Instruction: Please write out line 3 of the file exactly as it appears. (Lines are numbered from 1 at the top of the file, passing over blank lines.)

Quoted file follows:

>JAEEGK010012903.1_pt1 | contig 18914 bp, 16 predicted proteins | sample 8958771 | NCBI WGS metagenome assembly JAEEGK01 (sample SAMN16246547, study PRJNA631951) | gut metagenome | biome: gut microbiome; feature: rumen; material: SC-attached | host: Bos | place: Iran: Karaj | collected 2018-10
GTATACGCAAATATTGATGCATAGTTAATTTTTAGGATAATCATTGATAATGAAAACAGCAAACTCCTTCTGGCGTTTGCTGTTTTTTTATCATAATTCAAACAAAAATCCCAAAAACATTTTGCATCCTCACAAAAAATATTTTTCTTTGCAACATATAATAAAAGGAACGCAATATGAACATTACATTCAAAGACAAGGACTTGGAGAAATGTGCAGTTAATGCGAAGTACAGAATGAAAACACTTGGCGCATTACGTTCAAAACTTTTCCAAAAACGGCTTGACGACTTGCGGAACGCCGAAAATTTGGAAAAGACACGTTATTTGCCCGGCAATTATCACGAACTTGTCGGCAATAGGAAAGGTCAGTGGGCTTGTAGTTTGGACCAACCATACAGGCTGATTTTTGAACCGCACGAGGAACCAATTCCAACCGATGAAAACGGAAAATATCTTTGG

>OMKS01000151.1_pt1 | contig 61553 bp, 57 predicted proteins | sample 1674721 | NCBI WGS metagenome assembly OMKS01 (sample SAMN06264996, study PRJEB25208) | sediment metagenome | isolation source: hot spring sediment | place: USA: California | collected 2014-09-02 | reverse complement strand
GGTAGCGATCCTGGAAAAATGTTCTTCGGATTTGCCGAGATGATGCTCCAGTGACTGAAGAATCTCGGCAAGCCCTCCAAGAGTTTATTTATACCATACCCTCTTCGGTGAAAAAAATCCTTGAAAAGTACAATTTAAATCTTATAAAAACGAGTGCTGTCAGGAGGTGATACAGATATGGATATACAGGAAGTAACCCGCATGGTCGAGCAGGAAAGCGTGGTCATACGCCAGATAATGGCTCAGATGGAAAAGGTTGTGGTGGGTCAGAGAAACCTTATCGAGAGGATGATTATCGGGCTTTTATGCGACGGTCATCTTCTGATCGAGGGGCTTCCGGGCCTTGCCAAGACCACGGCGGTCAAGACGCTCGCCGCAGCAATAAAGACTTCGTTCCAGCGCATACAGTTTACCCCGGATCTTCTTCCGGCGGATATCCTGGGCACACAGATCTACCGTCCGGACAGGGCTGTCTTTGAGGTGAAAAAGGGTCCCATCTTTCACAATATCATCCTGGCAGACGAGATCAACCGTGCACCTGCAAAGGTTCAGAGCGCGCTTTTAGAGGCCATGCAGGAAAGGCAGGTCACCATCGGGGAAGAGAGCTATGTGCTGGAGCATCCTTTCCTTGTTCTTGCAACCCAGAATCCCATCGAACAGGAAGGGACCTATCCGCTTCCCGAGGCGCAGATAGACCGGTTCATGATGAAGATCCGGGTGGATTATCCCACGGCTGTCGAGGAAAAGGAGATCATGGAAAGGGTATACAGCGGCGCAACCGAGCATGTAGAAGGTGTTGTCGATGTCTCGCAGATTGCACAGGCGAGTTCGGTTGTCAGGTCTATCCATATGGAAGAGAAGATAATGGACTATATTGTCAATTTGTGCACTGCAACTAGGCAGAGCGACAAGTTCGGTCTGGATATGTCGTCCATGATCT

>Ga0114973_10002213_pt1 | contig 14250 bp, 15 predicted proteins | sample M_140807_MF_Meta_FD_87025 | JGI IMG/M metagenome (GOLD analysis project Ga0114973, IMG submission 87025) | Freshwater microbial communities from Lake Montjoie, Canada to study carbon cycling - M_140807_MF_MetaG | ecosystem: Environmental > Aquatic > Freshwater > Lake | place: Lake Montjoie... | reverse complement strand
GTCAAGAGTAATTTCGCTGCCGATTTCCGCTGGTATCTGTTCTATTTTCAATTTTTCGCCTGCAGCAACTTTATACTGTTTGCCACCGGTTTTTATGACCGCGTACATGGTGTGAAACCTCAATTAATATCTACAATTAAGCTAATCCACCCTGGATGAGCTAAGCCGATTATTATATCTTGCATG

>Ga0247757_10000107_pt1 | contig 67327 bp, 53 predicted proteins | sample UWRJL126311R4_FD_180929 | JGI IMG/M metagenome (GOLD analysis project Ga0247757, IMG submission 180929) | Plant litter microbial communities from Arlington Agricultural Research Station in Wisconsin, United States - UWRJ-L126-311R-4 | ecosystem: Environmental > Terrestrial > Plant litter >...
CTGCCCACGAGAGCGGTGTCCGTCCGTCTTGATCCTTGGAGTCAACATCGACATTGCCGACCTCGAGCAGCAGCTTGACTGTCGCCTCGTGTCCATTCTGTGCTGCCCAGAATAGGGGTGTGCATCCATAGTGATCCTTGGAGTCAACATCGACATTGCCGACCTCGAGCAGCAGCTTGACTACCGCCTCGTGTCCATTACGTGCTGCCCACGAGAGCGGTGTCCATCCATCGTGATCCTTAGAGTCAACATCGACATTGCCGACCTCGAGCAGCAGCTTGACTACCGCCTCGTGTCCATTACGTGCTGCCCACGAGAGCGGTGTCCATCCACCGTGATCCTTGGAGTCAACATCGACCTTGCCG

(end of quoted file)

>OMKS01000151.1_pt1 | contig 61553 bp, 57 predicted proteins | sample 1674721 | NCBI WGS metagenome assembly OMKS01 (sample SAMN06264996, study PRJEB25208) | sediment metagenome | isolation source: hot spring sediment | place: USA: California | collected 2014-09-02 | reverse complement strand